Election Security: A Progress Report From CISA's KrebsSizing Up Efforts at the State and Local Level to Enhance Protections
State and local governments are better equipped to ensure election security than they were four years ago, says Christopher Krebs, director of the Cybersecurity Infrastructure and Security Agency, who calls on election officials to serve as "risk managers."
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Speaking at Information Security Media Group's Cybersecurity Virtual Summit, Krebs said CISA has been ramping up its efforts to offer local and state government election officials technical support, training and cyber hygiene exercises needed to ensure a more secure election in November.
CISA - a unit of the Department of Homeland Security responsible for critical infrastructure and election security - is helping election officials conduct vulnerability assessments, build resiliency in voter registration databases and ensure effective back-up systems are in place, Krebs said.
"We are better off today than we were four years back," Krebs said, referring to foreign interference that marred the 2016 election. "The metrics support that conclusion. In fact, earlier this week, the Center For Election and Research report on the state of voter registration databases showed improvement across the board - logging, auditing, backing-up, [multifactor authentication], training and exercise."
On Tuesday, a Senate committee released its fifth and final report on 2016 Russian election interference.
Krebs noted that the best way to create resiliency is through older methods, such as paper ballots or names written down in a voting book. "An audit is a crucial resiliency tool," he added.
CISA's cybersecurity plan for the 2020 presidential election, released in February, emphasized more information sharing among local government election officials and the FBI and other law enforcement agencies.
Election Security Beyond CISA
Like CISA, other federal agencies are also attempting to ensure the security of the November election.
Earlier this month, the Office of the Director of National Intelligence released an updated assessment that found while it remains difficult to physically change votes, disinformation campaigns remain an ongoing issue (see: US Intelligence Adds More Details on Election Interference).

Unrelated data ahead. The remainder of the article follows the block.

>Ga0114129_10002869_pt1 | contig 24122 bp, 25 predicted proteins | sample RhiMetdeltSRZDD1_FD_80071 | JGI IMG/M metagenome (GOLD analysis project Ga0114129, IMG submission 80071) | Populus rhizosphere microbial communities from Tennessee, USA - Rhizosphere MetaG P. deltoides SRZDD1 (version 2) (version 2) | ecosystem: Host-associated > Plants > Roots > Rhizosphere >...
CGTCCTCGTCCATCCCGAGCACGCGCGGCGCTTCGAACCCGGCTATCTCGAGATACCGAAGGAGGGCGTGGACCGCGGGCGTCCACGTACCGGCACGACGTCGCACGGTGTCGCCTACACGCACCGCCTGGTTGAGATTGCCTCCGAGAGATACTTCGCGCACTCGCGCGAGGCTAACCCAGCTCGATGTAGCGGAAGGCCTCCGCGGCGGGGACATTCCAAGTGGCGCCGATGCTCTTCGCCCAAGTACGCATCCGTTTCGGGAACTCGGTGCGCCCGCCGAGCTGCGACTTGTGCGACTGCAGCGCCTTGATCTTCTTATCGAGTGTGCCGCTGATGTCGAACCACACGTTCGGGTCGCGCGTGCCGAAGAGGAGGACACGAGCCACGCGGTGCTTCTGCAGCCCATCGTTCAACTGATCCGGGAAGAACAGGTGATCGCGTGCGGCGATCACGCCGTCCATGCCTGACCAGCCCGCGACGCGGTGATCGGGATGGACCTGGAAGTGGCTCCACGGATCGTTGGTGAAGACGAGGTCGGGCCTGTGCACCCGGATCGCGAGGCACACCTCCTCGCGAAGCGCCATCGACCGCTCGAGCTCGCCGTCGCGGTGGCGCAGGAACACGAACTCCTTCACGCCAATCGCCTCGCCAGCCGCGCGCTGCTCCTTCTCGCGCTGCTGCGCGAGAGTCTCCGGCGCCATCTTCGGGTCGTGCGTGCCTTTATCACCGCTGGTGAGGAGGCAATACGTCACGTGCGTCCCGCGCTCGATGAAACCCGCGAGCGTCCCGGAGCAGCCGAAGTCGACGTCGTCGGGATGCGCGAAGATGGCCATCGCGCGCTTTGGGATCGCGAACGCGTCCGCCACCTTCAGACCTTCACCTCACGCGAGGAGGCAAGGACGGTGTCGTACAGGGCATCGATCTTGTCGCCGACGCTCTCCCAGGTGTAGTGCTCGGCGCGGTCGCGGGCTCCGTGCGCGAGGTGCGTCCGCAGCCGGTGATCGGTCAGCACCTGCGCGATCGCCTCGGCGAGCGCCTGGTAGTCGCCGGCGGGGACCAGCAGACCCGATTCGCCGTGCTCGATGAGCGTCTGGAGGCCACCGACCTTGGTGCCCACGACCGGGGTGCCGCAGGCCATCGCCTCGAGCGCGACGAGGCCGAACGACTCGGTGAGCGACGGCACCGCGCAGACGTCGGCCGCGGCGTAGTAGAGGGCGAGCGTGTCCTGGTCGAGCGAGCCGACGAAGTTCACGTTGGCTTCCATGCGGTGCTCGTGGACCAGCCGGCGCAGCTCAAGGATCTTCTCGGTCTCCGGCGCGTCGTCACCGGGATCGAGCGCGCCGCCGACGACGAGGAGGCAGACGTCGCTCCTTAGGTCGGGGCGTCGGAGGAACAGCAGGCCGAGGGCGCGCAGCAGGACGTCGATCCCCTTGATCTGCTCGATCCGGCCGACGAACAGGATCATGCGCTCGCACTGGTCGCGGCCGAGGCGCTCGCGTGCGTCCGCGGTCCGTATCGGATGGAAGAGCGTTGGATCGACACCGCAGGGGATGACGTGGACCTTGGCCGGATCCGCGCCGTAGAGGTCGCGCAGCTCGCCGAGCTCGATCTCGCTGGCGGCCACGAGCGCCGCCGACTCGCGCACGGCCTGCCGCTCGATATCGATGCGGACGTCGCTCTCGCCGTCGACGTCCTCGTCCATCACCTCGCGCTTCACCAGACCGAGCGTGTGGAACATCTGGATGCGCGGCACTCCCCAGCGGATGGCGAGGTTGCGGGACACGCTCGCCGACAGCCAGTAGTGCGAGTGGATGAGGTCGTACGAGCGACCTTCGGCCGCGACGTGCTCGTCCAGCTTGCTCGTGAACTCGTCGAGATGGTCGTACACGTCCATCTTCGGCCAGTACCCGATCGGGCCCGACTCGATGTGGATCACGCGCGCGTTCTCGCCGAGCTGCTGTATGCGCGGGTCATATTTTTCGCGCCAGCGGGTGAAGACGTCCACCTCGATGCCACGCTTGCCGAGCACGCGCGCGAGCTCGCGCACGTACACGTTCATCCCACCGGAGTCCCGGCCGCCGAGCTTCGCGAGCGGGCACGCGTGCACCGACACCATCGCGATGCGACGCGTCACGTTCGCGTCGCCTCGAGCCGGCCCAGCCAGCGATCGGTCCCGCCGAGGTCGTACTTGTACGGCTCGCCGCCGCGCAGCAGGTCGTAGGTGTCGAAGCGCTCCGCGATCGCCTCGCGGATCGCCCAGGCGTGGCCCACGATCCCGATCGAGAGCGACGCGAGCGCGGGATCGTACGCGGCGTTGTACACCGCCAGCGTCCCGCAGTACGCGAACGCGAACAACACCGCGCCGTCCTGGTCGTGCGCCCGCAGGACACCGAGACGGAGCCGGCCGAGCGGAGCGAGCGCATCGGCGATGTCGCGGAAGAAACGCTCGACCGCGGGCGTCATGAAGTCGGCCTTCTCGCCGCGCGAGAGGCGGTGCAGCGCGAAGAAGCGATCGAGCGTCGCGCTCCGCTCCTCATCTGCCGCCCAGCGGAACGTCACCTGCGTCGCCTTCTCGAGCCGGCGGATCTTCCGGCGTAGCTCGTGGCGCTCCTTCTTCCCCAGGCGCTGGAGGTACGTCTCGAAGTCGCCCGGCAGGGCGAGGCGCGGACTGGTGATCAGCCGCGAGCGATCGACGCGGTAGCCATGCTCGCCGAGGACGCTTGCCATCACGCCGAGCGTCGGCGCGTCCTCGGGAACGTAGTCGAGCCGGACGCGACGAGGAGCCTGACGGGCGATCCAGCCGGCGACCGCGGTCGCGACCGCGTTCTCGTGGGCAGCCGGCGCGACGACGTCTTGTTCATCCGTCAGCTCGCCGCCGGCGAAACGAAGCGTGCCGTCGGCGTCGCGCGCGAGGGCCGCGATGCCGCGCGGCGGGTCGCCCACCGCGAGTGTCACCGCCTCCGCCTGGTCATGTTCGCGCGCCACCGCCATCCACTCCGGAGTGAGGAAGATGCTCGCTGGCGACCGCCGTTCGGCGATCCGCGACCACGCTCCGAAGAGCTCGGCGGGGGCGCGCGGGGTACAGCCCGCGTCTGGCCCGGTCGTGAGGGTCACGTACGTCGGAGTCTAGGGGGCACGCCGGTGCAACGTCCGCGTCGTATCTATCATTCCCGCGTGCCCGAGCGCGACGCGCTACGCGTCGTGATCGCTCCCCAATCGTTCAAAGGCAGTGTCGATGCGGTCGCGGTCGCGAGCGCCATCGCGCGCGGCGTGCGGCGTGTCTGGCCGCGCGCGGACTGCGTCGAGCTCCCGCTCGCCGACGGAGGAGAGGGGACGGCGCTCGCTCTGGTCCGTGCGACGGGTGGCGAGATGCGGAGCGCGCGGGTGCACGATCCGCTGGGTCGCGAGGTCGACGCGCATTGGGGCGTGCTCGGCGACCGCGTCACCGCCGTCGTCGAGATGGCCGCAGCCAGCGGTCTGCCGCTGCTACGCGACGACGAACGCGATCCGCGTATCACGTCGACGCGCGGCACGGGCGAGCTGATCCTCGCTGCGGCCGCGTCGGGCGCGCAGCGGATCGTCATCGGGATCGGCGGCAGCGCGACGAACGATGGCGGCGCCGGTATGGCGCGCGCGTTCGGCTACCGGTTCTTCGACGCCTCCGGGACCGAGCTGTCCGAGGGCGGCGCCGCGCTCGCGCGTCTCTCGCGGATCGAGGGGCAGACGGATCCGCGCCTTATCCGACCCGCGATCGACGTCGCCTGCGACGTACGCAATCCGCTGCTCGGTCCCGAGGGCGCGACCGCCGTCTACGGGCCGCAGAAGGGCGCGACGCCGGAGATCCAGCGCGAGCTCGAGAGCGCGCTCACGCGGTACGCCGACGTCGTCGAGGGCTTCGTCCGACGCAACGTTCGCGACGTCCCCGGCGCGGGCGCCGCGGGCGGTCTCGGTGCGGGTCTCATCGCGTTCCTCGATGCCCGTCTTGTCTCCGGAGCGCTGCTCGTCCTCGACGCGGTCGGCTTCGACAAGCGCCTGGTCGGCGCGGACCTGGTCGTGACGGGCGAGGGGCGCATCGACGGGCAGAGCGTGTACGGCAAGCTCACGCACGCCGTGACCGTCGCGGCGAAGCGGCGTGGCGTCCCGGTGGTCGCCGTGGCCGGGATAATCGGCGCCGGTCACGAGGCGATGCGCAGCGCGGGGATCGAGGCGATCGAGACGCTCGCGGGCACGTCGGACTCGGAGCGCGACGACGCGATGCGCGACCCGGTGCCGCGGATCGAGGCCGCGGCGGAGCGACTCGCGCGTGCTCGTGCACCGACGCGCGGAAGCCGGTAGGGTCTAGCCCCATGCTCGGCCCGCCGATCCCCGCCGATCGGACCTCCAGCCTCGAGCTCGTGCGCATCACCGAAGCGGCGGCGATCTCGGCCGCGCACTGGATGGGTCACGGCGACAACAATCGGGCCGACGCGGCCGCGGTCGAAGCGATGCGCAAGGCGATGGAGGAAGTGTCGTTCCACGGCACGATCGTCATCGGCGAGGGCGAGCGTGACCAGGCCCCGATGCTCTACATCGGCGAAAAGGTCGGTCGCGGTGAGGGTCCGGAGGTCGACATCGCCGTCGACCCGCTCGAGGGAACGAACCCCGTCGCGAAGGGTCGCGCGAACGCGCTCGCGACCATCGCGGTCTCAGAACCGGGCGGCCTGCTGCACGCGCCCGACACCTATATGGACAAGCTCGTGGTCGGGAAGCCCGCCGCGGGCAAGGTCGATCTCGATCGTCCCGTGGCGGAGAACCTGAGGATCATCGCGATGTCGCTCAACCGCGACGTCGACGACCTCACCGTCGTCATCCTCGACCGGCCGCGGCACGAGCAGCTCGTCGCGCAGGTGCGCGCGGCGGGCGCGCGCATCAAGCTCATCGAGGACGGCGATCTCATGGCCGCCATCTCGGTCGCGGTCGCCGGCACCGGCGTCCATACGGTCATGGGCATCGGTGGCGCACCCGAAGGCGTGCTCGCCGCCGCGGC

In that report, William Evanina, the director of the National Counterintelligence and Security Center, noted that Russia, China and Iran are seeking to influence the election.
Nation-State Threats Persist
Although the security of the election infrastructure has improved, Krebs added that threats from hacking and data-leak campaigns against political parties and candidates - as well as broader disinformation campaigns - persist.
Leading these campaigns are nation-state actors from Russia, China and Iran, Krebs added, echoing the concerns found in the Office of the Director of National Intelligence report.
Krebs noted that malicious Russian actors have moved from social media platforms to Russian-controlled news outlets, such as the RT channel and the Sputnik news agency, to spread disinformation.
"This is much bigger than any single event - this is a disruptive undermining attempt to sow doubt and confusion and ultimately get American people to lose faith in our democratic system," Krebs said. "This is a tactic that has been around for decades, but it has caught steam in a hyper-connected world. Some of the tactics we are seeing involve using established media to take a little kernel of truth and amplify it and put them in a different context."
Election Safety During COVID-19
Since the beginning of the COVID-19 pandemic, CISA has seen a surge in phishing and ransomware attacks against local and state governments. Although the primary motive behind these attacks has been to demand a hefty sum as ransom from its victims, Krebs said the attackers could use these tactics to influence elections as well.
Krebs noted that a new ransomware strain called WastedLocker has become more pervasive in recent months, with the operators demanding huge ransoms (see: How WastedLocker Evades Anti-Ransomware Tools).
To help local election officials mitigate the risks posed by ransomware and phishing attacks, CISA released a Cyber Incident Notification and Planning Guide for Election Security. The agency also released a Vulnerability Detection and Reporting Guide to help officials responsible for cybersecurity better prepare for the possibility of a cyber threat close to the November election.
Krebs stressed that election officials must learn to better manage risk. "Election officials are natural risk managers," he said.
Endpoint detection and response can play a critical role, he pointed out. CISA is starting a pilot program to help smaller agencies better detect threats and protect assets, creating a better understanding of how attackers are seeking out vulnerabilities in networks.
Public-private collaborations have significantly contributed to the improvement of election security infrastructure in recent months, Krebs said.
"We've got this huge community of actors that is supported by my team, from the cybersecurity side. This includes the Department of Defense for disrupting bad actors, and the intelligence community that is in the detection game and law enforcement, which is also that part of the detection and disruption effort."